John E. Sokolowski-USA TODAY Sports

Indians to Show Improved Versatility, Right-Handed Power

In 2012 the Cleveland Indians were a top-heavy left-handed hitting club, had very little positional flexibility, and lacked power from the right hand side of the plate.

Jake Roth-USA TODAY Sports

Against left-handed pitching last season the Tribe finished dead last in the American League in batting average (.234), slugging percentage (.352), and OPS (.664), which led to a dismal 18-35 record against southpaw starters. The lack of positional flexibility, especially in the demanding middle infield positions, led to second-half slumps for Asdrubal Cabrera and Jason Kipnis. Finally, right-handed batters hit only 38 home runs on the year.

Looking at the deficiencies on the 2012 offense, the Tribe’s offseason additions certainly seemed like attempts to shore things up. Mike Aviles and Ryan Raburn will provide positional flexibility, allowing Terry Francona to focus on getting guys off their feet without a large dropoff in performance. Meanwhile Mark Reynolds, Nick Swisher, and Drew Stubbs should supply more right-handed power to the lineup.

The Indians will be taking advantage of the flexibility early in the season. Their first six games will be on turf with three games on the rough surface in Toronto and three games on the tough outfield turf in Tampa Bay. Additionally, they will be facing three left-handed starters in Mark Buehrle, Matt Moore, and David Price in the first week. Due in large part to the increased positional flexibility and addition of several right-handed bats to the roster the Indians will have a much better lineup against left-handed pitching in 2013 than in 2012.

For comparative purposes let’s look back at a game against David Price at Tropicana Field last season. On July 19, the Cleveland Indians took on the Tampa Bay Rays in an afternoon affair at the Trop. The Rays were having their Kids Day promotion, so around 25,000 pre-teens from their summer camps were in attendance with thundersticks to make noise. The only thing more annoying than the repeated kicks to the back of my seat, nudges in the side of the ribs, and thundersticks slammed together behind my head was the Indians’ lineup against one of the best pitchers in baseball.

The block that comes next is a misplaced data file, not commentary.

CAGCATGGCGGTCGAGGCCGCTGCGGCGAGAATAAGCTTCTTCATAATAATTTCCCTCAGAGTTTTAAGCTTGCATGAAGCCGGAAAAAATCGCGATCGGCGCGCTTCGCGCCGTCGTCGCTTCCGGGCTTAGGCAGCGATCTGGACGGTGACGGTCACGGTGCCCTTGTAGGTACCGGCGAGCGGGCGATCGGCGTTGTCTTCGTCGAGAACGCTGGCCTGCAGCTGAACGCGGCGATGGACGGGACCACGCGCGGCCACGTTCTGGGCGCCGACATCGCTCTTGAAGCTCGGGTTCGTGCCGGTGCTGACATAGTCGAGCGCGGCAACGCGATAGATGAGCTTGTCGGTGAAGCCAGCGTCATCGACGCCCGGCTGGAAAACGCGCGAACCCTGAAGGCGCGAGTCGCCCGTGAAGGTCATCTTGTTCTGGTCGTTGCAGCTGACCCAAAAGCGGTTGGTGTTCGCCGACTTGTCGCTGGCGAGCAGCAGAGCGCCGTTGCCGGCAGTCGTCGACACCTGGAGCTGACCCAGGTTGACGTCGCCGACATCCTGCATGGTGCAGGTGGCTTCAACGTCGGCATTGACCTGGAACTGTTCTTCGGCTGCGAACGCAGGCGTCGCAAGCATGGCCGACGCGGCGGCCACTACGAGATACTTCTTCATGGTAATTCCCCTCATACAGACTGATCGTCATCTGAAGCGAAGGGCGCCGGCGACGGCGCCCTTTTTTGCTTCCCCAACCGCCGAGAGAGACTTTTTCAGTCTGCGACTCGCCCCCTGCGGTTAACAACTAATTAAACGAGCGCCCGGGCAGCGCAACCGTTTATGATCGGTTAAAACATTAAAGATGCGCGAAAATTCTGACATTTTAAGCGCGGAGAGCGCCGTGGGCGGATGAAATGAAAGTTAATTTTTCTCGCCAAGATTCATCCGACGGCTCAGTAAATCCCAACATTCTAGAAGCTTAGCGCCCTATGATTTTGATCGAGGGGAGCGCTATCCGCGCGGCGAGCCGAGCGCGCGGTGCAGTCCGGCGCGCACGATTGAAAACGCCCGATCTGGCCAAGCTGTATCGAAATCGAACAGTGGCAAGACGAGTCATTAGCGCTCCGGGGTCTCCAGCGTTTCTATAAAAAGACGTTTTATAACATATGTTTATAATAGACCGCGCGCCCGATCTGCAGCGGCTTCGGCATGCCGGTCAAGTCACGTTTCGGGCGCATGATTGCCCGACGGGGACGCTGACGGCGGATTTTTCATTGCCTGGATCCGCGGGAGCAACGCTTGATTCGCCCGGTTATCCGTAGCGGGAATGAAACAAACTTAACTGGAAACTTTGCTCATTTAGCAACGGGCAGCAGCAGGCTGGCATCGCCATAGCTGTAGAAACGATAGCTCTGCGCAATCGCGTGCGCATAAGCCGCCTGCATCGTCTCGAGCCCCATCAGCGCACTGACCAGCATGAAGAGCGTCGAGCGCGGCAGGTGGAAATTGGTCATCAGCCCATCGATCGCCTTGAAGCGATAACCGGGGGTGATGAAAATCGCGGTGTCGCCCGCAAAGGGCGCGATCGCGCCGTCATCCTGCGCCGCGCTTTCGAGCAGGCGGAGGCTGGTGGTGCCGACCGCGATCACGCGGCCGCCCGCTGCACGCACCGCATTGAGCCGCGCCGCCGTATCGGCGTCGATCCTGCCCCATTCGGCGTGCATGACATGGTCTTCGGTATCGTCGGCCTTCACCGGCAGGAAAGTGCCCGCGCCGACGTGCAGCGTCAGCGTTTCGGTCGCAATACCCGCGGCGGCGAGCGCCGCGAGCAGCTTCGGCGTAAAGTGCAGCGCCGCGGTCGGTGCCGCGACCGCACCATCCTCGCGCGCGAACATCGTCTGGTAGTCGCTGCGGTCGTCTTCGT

The lineup that day included both Shin-Soo Choo and Jason Kipnis, two left-handed hitters that could have used a day off against a tough lefty like Price. Unfortunately, the replacement right-handed bats of Shelley Duncan, Lou Marson, Jose Lopez, and Aaron Cunningham were already in the lineup. Price was hardly challenged, going seven shutout innings and giving up only two hits while striking out seven and walking three as the Rays roughed up Ubaldo Jimenez to defeat the Tribe 6-0.

Starting Thursday, the Indians will face three left-handed starters in four days. Since Terry Francona will not be trying to win a pennant in April  he’ll likely take this opportunity to get all of his players game action. Since Buehrle is more of a neutral lefty the Indians will probably stay with their more standard lineup with the possibility of Lou Marson catching and Mike Aviles getting the start at shortstop to allow Asdrubal Cabrera’s cranky back to rest.

The Indians’ lineup against Matt Moore may feature a few changes, but the majority of the substitutions may come on travel day Sunday against David Price. The lineup we may see is a far cry from the lineup used last July 19th. It could include Lou Marson, Mark Reynolds, Ryan Raburn, Asdrubal Cabrera, Mike Aviles, Michael Brantley, Drew Stubbs, Nick Swisher, and Carlos Santana. This would leave the Indians with a loaded bench of Jason Kipnis, Lonnie Chisenhall, and Michael Bourn.

No matter the outcome of these particular three games, the 2013 Indians will finish considerably better than 18-35 against left-handed pitching and the right-handed hitters in their lineup will connect for more than 38 homers. Kudos to Chris Antonetti and Terry Francona for recognizing and repairing a major weakness from the 2012 squad.

Tags: Cleveland Indians

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